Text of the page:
- Hyper-Calvinism is a form of Calvinist theology that emphasizes the sovereignty of God and God's eternal decrees to the point that it negates the necessity of any human action to achieve salvation, especially evangelism. To those whom God has elected, God's grace is irresistible; their acceptance of the Gospel is not related to any other activity.The emergence of Hyper-Calvinism is generally attributed to Cambridge Congregational minister Joseph Hussey in England, author of God's Operations of Grace but No Offers of Grace, published in 1707. Its most gifted exponent was John Gill (1697-1771), who presented his perspectives in A Body of Divinity (1767). Gill, one of the most learned British Baptists of his day, presented his theology as in part an attack on Methodist Arminianism. It gained considerable support among Baptists at the end of the century and was used by opponents of the Baptist Missionary Society. Andrew Fuller emerged as the major opponent of Hyper-Calvinist views, which he countered in his The Gospel Worthy of All Acceptance; or, The Obligation of Men Fully to Credit and Cordially Approve Whatever God Has Made Known (1785).Hyper-Calvinism continues to have some support among Strict Baptists in the United Kingdom and Primitive Baptists in the United States, and it is the dominant position of the Protestant Reformed Church. However, it is opposed by most Calvinists, who see it as a theological error as grave as Arminianism.Further reading:■ David Jack Engelsma, Hyper-Calvinism & the Call of the Gospel: An Examination of the "Well-Meant Offer" of the Gospel (Grand Rapids, Mich.: Reformed Free Publishing Association, 1994)■ John Gill, A Body of Doctrinal Divinity: Or, A System of Evangelical Truths, Deduced from the Sacred Scriptures (London: Printed for the author, 1769)■ Herman Hoeksema, Reformed Dogmatics (Grandville, Mich.: Reformed Free Publishing Association, 1966)■ John R. Rice, Hyper-Calvinism: A False Doctrine (Murfreesboro, Tenn.: Sword of the Lord Publishers, 1970).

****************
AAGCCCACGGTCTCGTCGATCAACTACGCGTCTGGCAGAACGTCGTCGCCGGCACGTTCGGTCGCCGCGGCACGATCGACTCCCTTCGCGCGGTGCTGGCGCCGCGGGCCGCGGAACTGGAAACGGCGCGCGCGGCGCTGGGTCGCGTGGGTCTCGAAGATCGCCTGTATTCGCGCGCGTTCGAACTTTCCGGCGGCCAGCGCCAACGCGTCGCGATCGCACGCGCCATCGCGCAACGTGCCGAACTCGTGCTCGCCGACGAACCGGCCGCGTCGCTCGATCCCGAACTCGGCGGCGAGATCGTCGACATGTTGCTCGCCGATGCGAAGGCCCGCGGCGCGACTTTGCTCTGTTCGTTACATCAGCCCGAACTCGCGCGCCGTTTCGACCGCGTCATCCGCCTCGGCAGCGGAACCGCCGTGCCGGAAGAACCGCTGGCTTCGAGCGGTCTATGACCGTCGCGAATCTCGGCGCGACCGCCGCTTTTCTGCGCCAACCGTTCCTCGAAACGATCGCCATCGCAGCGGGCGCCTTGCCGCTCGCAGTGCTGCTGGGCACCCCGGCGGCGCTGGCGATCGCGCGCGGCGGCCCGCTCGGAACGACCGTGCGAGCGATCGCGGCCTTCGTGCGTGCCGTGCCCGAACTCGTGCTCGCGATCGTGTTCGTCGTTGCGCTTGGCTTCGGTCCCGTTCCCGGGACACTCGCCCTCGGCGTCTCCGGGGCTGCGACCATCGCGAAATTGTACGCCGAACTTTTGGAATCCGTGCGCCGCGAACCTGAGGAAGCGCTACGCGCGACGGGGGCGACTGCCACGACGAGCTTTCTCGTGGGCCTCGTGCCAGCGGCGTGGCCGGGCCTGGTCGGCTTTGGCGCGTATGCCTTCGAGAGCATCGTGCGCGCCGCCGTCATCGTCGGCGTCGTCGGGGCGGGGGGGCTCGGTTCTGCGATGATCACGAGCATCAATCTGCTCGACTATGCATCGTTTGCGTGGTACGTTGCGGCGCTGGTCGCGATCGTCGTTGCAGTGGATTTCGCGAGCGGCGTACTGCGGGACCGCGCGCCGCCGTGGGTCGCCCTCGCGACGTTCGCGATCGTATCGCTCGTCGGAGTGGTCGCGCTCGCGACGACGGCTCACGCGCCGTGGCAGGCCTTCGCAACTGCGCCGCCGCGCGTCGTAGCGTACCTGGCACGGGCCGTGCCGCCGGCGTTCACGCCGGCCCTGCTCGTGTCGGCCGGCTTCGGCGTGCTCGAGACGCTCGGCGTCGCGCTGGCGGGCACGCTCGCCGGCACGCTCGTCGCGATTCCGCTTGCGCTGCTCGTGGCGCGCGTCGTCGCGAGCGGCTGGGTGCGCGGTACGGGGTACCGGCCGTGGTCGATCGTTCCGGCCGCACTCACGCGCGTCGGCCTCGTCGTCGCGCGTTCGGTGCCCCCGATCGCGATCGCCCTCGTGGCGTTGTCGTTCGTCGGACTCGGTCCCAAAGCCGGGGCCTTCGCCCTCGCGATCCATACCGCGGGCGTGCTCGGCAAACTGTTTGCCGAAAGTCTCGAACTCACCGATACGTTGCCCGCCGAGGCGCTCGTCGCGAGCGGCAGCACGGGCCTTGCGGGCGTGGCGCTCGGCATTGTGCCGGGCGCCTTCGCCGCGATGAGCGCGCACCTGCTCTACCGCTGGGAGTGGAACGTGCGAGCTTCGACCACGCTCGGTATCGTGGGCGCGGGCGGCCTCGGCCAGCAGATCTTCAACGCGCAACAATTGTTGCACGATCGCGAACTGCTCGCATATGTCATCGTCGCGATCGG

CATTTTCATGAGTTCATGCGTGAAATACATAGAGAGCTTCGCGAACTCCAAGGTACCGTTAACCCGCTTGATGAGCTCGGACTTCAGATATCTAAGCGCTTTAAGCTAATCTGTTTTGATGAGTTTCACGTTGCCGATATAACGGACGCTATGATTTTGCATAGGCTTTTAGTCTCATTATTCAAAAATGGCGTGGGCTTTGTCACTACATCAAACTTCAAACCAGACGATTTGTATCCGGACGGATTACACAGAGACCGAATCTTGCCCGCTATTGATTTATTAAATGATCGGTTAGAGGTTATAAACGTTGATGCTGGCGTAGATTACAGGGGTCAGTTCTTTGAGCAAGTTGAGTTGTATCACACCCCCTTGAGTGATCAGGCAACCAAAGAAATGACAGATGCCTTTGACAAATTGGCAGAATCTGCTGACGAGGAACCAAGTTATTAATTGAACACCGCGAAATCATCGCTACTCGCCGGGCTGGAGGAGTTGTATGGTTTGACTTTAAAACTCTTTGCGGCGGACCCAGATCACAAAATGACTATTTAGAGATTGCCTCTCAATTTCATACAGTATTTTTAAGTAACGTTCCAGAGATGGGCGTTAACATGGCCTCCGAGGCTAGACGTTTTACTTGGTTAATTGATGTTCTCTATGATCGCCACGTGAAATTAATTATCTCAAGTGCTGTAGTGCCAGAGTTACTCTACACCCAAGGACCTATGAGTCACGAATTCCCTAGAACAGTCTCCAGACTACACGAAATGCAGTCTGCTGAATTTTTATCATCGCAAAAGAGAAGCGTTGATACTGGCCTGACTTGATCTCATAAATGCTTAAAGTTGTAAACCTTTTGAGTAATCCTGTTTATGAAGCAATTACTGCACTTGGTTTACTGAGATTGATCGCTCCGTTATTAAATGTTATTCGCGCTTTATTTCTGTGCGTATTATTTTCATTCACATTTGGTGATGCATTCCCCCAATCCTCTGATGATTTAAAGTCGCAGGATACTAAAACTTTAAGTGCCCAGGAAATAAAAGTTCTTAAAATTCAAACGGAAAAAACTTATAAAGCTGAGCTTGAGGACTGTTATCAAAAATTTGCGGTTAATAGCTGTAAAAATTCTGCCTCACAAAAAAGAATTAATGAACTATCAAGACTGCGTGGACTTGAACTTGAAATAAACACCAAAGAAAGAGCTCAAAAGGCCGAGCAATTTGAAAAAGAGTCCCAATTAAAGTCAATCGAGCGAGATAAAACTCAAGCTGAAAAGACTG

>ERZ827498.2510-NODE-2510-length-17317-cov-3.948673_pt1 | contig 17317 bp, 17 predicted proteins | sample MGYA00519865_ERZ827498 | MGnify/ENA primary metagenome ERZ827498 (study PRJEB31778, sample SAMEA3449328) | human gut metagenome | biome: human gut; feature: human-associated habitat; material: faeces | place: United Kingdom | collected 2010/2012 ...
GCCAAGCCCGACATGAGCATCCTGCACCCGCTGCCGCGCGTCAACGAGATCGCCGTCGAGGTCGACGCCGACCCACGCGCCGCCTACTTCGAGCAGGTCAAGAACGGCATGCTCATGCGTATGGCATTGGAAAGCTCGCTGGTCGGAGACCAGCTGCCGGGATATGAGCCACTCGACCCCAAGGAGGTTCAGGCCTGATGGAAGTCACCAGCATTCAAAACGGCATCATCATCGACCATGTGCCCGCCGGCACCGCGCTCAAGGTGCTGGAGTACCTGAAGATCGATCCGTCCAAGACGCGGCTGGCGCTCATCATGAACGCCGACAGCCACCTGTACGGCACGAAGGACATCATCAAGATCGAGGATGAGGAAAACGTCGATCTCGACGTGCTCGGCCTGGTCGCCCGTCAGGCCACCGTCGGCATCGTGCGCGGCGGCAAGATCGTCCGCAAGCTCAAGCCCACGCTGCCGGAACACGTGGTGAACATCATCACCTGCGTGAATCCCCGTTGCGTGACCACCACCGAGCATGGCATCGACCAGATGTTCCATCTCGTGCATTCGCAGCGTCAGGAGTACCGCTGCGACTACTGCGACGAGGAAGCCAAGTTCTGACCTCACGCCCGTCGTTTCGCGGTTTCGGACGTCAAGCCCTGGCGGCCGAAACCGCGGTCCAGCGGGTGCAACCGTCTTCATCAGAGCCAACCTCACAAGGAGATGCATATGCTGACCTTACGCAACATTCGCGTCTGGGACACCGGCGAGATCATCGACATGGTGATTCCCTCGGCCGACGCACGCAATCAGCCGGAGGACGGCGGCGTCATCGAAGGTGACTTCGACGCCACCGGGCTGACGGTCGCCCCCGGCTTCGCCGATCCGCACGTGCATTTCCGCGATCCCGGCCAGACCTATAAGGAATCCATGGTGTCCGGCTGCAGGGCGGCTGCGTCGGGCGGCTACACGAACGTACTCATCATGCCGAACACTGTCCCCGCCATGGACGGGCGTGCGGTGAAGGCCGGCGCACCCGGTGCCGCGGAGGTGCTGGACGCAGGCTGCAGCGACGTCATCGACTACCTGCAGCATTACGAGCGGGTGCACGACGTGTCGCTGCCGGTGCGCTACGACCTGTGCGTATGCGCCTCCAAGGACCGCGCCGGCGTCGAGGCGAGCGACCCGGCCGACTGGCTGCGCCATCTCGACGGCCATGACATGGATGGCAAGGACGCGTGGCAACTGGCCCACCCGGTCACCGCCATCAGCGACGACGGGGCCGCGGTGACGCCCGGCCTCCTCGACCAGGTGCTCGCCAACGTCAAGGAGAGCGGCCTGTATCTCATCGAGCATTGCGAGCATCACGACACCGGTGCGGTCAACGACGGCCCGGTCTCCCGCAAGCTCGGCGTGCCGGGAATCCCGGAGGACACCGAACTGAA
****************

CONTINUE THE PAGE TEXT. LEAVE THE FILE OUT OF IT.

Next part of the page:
Encyclopedia of Protestantism. Gordon Melton. 2005.